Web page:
Albert W. Ward, who was chief of Maryland's property tax assessments department for 43 years, died Monday of cancer at the Blakehurst retirement community in Towson. He was 92 and formerly lived in Roland Park.
Known as "Ab," the Salisbury native earned a law degree from Dickinson College in 1928 and was working as an attorney for a Baltimore casualty company when he was appointed to the old State Tax Commission in 1931, early in the Great Depression.
After the commission was disbanded, he became the first director of the state Department of Assessments and Taxation, which was created in 1959.
When he retired in 1974, the state's assessable tax base had risen to $24 billion from $2.5 billion in 1931.
In a 1973 interview, he explained to The Evening Sun the guiding principle of his work:
"In a rising real estate market, keeping assessments current means raising assessments. Without a corresponding drop in the tax rate on those assessments, this also means a stiffer bill for the taxpayer with each annual reassessment."
"He had a reputation for integrity and fairness," said Roger D. Redden, partner emeritus of the Baltimore law firm of Piper & Marbury. "Albert was a great lawyer who went into state service and we look at him as being representative of the highest order of professionalism.
"During the savings and loan scandals of the early 1960s, Gov. Millard Tawes went right to Albert because he had both intelligence and guts," Mr. Redden said.
In 1961, armed with a new state law, Mr. Ward was put in charge of regulating hundreds of savings and loan associations. In that job, which he did for nearly two years, he was named conservator of several ailing S&Ls and revoked the charters of dozens of inactive building and loan associations.
Some of the thrifts, he discovered, were fraudulently created and underfinanced. Several top S&L officials were indicted and convicted.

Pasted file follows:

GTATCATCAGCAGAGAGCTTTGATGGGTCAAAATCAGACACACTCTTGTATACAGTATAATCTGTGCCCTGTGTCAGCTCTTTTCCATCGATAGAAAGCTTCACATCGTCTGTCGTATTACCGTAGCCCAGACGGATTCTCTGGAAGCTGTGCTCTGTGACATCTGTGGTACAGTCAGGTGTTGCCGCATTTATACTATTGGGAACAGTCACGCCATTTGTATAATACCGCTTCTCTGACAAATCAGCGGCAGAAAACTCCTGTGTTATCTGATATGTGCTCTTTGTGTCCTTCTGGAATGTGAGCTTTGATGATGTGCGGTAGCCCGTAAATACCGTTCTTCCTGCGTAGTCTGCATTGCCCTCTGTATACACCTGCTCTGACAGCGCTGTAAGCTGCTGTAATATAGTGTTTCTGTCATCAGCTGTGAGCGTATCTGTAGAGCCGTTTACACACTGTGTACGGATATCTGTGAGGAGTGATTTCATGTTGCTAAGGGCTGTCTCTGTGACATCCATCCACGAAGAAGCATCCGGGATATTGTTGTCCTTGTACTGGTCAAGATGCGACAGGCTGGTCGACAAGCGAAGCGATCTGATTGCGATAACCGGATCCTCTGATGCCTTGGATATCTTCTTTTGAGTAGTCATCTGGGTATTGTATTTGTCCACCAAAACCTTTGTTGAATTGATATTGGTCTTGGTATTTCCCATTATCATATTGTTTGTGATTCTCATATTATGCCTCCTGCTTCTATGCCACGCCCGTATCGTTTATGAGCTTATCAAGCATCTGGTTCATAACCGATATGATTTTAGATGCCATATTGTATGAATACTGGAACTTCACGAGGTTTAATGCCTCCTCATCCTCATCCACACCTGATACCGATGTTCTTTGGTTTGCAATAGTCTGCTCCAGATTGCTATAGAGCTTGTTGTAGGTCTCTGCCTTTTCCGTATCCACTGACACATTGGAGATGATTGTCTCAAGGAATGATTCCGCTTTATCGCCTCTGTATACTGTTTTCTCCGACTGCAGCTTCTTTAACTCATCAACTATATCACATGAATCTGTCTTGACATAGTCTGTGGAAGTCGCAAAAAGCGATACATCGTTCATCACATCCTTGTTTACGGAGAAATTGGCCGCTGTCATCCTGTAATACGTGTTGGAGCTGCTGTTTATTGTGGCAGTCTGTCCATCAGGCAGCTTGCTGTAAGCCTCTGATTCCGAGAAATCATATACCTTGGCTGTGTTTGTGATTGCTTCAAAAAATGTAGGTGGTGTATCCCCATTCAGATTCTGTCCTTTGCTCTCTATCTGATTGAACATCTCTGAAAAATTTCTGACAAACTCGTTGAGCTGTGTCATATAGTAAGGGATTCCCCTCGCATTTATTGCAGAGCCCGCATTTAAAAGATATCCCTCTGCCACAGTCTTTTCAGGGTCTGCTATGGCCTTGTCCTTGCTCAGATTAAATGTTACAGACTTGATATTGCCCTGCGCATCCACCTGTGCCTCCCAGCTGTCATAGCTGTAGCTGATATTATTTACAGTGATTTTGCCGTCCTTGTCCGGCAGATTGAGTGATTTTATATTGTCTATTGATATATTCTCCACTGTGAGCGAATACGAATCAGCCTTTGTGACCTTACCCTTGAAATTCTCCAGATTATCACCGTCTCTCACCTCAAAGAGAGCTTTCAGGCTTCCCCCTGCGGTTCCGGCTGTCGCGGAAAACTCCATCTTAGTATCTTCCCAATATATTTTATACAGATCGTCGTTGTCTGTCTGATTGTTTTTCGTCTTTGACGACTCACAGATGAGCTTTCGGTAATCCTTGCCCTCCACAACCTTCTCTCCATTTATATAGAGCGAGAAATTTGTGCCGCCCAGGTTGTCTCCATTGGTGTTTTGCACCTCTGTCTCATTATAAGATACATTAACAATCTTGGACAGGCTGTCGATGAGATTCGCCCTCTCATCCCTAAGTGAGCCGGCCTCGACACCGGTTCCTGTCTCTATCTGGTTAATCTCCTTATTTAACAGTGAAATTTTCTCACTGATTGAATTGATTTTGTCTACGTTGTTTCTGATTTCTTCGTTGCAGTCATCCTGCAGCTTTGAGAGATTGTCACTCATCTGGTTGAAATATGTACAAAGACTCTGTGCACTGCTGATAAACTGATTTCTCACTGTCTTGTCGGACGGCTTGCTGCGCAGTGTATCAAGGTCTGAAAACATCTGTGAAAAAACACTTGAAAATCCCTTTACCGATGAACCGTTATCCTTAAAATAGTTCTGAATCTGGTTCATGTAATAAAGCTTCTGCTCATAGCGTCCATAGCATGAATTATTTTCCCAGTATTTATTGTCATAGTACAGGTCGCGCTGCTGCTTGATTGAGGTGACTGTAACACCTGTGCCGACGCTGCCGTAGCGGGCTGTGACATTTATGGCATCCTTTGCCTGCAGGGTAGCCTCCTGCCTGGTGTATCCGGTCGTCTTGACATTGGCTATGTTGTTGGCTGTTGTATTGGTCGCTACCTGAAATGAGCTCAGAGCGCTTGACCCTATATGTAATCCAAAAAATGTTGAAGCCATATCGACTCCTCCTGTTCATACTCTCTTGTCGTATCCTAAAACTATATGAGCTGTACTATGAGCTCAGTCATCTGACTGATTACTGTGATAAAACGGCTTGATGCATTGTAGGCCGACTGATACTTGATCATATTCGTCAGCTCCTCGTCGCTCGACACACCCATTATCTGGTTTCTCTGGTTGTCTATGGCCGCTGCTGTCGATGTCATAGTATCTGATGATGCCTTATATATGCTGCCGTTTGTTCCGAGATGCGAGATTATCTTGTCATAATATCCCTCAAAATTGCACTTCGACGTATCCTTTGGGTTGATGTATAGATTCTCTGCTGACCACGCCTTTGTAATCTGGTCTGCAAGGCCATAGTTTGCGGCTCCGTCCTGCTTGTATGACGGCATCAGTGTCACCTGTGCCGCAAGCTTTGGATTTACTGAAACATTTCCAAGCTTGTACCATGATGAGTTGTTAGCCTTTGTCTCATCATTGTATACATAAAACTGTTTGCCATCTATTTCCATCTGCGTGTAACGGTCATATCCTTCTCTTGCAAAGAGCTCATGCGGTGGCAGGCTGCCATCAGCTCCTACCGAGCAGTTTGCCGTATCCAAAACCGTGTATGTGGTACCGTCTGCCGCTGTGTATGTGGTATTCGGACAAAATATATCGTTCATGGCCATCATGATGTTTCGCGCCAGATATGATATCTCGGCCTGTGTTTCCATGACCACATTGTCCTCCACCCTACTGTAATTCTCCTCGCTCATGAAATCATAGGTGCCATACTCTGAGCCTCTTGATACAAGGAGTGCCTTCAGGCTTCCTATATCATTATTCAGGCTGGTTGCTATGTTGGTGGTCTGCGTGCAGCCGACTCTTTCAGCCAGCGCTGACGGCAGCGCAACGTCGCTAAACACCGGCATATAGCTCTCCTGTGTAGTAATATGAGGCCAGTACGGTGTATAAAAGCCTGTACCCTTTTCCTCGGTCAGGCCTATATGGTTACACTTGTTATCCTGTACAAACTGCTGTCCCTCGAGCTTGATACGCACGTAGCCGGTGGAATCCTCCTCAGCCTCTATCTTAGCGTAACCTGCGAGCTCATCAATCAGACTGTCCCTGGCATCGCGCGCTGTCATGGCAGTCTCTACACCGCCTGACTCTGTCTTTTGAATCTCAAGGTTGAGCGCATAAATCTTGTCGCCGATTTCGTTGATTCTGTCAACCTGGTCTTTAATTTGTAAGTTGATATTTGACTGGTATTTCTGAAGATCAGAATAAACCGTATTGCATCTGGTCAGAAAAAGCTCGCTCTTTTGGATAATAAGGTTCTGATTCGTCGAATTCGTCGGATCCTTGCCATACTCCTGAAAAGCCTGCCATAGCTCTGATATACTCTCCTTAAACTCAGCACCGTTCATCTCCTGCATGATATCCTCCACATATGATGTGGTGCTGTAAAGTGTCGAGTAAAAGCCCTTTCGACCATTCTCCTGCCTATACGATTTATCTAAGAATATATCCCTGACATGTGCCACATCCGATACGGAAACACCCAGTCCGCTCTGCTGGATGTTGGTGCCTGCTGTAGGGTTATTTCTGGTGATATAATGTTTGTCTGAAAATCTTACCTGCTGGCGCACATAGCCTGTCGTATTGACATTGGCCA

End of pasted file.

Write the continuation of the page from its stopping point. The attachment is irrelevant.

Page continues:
Mr. Ward was appointed in 1949 to the Maryland Tax Survey Commission, also known as the Case Commission, and one of its recommendations led to the establishment of the Maryland Tax Court, which hears appeals from the decisions of any state agency or assessing or taxing authority.
Mr. Ward developed the plan under which the state became responsible for the assessing process rather than the counties, and assessors were hired for their qualifications rather than their political connections.
"His legacy is that he was an exceptional administrator who ran an agency that is frequently unpopular well, and he had both the respect of governors and the legislature," said Gene L. Burner, who headed Assessments and Taxation from 1980 to 1990.
Mr. Redden recalled Mr. Ward's manner in handling assessment appeals.
"He was not a colorful man, but not a man without a sense of humor. He had a genial smile but was buttoned up and sat with all the dignity of an Episcopal bishop," Mr. Redden said. "But none of that really matters. When you were before Albert, you knew that you had gotten a fair judgment and had been treated fairly and in an equitable manner."
Mr. Ward, a lifelong Democrat, "was one of those guys who understood politics but didn't play politics. He was always able to resist the outside political pressure," Mr. Redden said.
Mr. Ward's first wife, the former Virginia Phillips, died in 1978. In 1981, he married Polly Drewry Warfield, who died in 1982.
Mr. Ward enjoyed golfing and duck hunting. He was a member of the Maryland Club, the Elkridge Club, the Society of Colonial Wars and the Sons of the American Revolution.
Funeral services will be held at 2 p.m. today at St. Paul's Episcopal Church on U.S. 50 in Hebron, Wicomico County. A memorial service will be held at 10: 30 a.m. Monday in the chapel of Baltimore's Episcopal Church of the Redeemer, 5603 N. Charles St.
He is survived by three nieces, Jennifer Martin of Ocean City, Judith West of Lewes, Del., and Sallie Stutz of Brooklyn, N.Y.
Pub Date: 4/30/98